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How to cope with redundancy

  • July 28, 2020
How to cope with redundancy

The coronavirus outbreak has put huge financial pressures on our workforce and many organisations have faced very difficult decisions related to staffing. Even with support measures in place from the Government, like the Job Retention Scheme, some industries have ceased operations altogether while others cannot retain staff on a long-term basis due to financial issues.

Losing your job can impact your sense of well-being, negatively affect your mental health, relationships and confidence. We’ve come up with the below steps to help you get through it:

  1. Know your rights

You can only be chosen for redundancy fairly — never based on your age, gender, disability or mental health status, if this is something you have disclosed with your employer. If you’re legally classed as an employee and have over two years’ service, you have rights related to redundancy and unfair dismissal.

  1. Manage your feelings

Make sure you give yourself space and time to express these feelings and talk to other people about what you are experiencing. Being made redundant during the pandemic is nothing to be ashamed of; you are not to blame for this turn of events and having some social support during this time can help you cope.

  1. Take stock

When you have undertaken this rational exorcising of your initial emotions, you’re in a better place to revise your assets. What is it you’ve got in terms of your skills and experience, your talents and your wisdom that you will be able to now work with as you move towards the next step of this post-redundancy period?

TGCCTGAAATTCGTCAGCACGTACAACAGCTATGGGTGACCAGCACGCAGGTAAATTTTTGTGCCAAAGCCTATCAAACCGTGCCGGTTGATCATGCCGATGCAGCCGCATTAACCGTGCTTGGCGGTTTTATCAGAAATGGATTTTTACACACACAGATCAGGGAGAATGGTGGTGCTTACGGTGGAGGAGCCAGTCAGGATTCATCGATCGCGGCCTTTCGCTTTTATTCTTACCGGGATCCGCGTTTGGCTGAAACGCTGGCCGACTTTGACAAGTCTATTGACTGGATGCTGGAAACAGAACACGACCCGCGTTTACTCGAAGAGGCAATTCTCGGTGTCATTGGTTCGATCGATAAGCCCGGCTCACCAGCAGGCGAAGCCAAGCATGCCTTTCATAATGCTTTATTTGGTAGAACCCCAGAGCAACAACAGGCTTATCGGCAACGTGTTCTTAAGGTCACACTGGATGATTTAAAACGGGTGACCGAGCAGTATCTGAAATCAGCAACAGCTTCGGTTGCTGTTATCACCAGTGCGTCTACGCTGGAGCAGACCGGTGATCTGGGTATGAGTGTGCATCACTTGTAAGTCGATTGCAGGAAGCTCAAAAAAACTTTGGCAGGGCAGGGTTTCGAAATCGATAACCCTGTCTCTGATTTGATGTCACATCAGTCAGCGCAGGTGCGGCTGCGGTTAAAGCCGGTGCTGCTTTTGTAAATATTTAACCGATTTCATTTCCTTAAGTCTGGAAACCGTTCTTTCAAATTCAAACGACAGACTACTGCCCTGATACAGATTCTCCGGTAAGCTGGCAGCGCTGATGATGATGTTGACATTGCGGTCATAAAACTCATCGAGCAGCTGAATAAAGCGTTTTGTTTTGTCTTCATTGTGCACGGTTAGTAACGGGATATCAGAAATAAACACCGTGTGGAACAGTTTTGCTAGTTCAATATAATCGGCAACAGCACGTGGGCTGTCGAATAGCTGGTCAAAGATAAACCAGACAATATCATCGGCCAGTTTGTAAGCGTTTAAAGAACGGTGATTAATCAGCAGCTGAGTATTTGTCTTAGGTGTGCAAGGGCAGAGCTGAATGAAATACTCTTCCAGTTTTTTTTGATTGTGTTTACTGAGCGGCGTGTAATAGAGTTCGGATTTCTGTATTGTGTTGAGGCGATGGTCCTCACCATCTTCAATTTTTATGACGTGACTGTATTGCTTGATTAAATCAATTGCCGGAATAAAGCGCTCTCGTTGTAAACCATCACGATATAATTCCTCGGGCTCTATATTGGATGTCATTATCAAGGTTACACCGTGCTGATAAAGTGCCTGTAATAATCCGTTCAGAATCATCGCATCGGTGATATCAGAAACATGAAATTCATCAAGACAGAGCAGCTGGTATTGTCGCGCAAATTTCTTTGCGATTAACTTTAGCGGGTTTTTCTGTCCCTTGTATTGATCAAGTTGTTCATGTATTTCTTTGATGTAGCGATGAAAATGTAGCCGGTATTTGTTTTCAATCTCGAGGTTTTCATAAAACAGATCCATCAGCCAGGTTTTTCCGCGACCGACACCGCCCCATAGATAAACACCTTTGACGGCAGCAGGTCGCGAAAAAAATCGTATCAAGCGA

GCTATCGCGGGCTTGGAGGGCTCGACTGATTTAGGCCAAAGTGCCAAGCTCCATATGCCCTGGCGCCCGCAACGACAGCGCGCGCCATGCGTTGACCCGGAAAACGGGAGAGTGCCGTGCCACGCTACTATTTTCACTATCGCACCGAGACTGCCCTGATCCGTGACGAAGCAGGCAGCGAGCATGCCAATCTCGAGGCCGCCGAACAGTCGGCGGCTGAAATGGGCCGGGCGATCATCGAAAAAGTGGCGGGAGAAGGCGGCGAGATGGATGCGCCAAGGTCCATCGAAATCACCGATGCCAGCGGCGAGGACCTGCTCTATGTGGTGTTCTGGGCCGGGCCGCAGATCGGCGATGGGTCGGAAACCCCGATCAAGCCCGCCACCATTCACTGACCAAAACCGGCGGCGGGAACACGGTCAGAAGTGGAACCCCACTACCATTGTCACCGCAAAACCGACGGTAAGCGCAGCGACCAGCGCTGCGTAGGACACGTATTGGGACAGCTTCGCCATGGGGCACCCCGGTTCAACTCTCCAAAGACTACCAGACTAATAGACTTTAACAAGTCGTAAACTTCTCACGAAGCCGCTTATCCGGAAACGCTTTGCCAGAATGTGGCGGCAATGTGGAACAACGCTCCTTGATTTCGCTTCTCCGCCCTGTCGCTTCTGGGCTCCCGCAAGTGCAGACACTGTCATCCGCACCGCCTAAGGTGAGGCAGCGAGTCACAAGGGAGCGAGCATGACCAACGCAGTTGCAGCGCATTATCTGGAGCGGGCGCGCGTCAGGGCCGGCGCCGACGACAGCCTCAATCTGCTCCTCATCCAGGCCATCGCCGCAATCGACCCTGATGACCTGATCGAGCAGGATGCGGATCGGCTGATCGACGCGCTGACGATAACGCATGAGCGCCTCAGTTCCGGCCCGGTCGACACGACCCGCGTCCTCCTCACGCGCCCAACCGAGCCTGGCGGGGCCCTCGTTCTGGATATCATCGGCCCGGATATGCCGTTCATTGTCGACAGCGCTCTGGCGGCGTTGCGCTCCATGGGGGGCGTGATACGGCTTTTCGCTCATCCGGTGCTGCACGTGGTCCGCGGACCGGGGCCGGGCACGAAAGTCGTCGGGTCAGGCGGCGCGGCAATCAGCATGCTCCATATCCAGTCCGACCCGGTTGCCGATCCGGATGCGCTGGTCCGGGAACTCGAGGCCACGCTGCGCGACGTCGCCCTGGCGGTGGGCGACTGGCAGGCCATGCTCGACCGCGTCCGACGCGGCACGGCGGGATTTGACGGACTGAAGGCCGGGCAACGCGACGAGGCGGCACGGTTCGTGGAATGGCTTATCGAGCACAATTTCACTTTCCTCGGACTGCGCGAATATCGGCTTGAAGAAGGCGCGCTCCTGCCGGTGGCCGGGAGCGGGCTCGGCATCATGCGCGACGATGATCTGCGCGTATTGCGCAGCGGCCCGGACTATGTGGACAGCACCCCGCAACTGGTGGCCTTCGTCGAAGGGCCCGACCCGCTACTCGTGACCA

1. Maintain your energy

What is also very important is that we need the right mind-set to switch on the next phase of our life. We need to be in the mood to roll our sleeves up. We know that there is a clear end coming with us leaving our organization and also that we have a new beginning coming up soon.

  1. Expand your network

If you are looking for a new position, making the most of your existing network and expanding on your contacts can be beneficial. You are going to have to think about how you get yourself in front of them. This is going to be through a combination of job boards, using social media and being proactive online.

  1. Begin your search

To set yourself up for success, it’s important to make sure your CV is up to date. Take the time to consider all of the skills, tasks and achievements from your last role, and how you can take this forward into a new position. 

When you are clear about what you’re trying to do it will become clearer and clearer to you who the key players are and what research you can do to understand which of them might be interested in you. This will mean you can spend more time in research and not waste valuable time chasing down the wrong avenues.

  1. Think positive!

This is undoubtedly a difficult and unsettling time for everyone. However, redundancy does give you the opportunity to think about what you really want for the future. It can be tempting to spend every waking hour searching for new jobs but putting that extra strain on yourself won’t help. Be sure you don’t make the mistake of neglecting your wellbeing.

If you are looking for the next exciting role in your career, please get in touch on 0207 043 4629 or send your CV in to and The Graduate Project will be happy to help.


By Anirudh Nair